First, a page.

Easy pickings

Why spend all day drilling holes in dead trees in search of hidden larvae, when you can stop in at the friendly neighborhood all-you-can-eat suet buffet? Watershed Post reader Barbara Small got this fantastic closeup of a woodpecker near her house in Margaretville last week.

The Catskill Mountains are home to several different species of woodpecker, including that jaunty, noisy Woody Woodpecker-looking species, the pileated woodpecker.

The one in this photo looks to us like a male hairy woodpecker, Picoides villosus -- a dead ringer for the very similar downy woodpecker, except for its larger bill. The Bedford Audubon Society has some tips on telling the two look-alike species apart:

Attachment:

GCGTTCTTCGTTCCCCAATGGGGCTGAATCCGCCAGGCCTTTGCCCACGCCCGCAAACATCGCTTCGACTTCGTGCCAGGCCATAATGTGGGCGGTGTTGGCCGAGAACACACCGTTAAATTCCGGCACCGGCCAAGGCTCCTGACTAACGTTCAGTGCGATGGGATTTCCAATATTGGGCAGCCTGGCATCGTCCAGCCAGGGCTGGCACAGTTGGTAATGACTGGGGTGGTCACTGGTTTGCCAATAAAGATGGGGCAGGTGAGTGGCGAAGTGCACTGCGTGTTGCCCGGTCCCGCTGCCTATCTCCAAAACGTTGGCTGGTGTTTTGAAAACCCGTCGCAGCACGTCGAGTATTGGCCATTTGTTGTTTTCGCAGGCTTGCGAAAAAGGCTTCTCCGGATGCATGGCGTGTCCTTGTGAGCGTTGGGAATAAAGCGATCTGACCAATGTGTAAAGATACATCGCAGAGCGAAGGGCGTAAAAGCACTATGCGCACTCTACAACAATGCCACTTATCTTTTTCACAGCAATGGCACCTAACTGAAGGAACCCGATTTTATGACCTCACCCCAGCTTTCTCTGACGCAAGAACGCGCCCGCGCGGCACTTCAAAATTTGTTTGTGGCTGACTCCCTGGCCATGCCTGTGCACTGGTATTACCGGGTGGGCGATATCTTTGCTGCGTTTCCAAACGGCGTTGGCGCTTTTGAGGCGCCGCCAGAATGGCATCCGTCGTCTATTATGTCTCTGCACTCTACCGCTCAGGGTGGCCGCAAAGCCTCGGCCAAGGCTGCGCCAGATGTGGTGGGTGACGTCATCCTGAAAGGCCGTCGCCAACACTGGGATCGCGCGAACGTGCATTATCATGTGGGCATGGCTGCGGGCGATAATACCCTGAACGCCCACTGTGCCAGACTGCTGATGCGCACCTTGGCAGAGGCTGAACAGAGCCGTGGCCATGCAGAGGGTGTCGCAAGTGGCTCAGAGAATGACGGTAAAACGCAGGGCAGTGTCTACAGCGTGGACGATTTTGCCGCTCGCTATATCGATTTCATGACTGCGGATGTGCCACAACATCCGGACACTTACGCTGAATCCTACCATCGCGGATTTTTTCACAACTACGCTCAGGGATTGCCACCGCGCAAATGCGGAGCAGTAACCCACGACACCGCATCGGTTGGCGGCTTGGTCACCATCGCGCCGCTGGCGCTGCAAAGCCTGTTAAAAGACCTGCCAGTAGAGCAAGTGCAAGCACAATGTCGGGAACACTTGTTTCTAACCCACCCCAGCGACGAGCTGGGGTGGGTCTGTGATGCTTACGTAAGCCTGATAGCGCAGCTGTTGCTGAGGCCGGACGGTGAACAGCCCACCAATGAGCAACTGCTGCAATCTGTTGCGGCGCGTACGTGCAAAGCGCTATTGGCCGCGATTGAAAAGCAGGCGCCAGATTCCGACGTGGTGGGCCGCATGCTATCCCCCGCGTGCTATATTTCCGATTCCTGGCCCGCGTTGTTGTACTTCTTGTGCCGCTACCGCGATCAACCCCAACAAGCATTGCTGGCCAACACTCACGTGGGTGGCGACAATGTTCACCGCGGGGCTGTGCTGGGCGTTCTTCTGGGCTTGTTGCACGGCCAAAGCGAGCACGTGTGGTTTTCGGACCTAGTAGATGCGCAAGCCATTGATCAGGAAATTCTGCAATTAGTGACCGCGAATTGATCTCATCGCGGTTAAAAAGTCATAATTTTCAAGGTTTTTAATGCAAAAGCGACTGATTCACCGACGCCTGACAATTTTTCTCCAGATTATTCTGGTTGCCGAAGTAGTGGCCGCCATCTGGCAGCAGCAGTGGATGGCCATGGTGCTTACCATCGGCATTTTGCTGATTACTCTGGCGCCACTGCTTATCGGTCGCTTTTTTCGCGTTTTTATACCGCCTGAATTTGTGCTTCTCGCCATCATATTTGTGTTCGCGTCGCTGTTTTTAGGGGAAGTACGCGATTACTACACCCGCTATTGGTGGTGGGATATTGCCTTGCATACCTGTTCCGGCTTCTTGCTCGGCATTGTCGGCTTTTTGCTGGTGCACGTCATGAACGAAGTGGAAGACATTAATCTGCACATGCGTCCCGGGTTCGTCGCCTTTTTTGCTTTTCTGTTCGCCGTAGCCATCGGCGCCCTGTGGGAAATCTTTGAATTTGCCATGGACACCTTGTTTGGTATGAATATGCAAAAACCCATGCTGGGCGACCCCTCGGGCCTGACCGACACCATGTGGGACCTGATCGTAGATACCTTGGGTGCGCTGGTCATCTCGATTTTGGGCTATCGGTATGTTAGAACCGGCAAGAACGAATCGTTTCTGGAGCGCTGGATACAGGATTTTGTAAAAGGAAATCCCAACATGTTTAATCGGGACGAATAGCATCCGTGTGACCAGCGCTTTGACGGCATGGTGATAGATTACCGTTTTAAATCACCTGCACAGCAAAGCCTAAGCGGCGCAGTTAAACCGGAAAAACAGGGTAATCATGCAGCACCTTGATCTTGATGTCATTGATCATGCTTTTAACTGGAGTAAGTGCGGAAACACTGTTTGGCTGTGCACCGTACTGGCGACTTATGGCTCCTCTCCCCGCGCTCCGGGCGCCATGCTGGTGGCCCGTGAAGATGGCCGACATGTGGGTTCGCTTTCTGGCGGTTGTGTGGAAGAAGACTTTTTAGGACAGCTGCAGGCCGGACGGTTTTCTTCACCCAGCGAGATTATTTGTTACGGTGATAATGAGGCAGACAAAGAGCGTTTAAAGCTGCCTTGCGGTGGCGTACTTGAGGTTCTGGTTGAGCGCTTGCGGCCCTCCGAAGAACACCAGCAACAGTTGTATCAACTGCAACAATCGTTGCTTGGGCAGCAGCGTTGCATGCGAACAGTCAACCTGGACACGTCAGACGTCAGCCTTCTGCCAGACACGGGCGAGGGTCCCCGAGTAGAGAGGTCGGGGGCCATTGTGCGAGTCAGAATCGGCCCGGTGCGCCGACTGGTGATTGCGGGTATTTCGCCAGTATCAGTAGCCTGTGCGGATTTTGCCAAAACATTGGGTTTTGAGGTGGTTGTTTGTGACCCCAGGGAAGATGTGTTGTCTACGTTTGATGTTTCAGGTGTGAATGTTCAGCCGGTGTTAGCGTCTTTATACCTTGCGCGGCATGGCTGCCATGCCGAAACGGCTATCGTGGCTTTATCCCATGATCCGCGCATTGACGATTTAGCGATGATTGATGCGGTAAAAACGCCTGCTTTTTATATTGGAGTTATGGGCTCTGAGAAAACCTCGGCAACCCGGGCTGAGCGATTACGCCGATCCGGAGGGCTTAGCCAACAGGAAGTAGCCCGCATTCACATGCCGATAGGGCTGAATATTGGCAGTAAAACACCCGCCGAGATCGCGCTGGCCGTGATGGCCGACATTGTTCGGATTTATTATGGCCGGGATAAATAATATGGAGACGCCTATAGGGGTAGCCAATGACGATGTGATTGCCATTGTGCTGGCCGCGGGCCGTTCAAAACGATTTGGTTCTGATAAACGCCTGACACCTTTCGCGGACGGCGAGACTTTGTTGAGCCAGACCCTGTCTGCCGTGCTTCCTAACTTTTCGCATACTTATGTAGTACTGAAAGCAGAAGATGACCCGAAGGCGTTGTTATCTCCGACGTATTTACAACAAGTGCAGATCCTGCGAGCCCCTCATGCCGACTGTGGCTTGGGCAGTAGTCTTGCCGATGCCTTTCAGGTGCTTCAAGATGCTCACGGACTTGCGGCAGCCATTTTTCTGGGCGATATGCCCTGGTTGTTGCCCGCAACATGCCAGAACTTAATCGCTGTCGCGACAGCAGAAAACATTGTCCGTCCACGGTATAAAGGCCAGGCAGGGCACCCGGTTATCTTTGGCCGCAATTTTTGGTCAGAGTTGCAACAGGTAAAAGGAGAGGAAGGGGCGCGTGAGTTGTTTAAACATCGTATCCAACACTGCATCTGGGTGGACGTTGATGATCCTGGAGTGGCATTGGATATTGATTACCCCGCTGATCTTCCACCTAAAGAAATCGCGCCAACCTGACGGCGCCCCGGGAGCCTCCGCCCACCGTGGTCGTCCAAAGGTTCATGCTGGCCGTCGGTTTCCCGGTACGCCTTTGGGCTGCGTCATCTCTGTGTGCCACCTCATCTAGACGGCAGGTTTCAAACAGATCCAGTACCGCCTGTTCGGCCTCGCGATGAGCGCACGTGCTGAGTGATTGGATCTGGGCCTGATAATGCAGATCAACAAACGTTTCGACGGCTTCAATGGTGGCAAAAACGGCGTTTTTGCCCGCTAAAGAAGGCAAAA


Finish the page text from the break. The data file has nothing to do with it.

The Downy’s bill is always shorter then the length of its head. When foraging on a tree branch, the Downy seems to place its head on a 45-degree angle to the branch. Another good field mark used in order to tell the two apart is the presence of black barring on the outer white tail feathers of the Downy.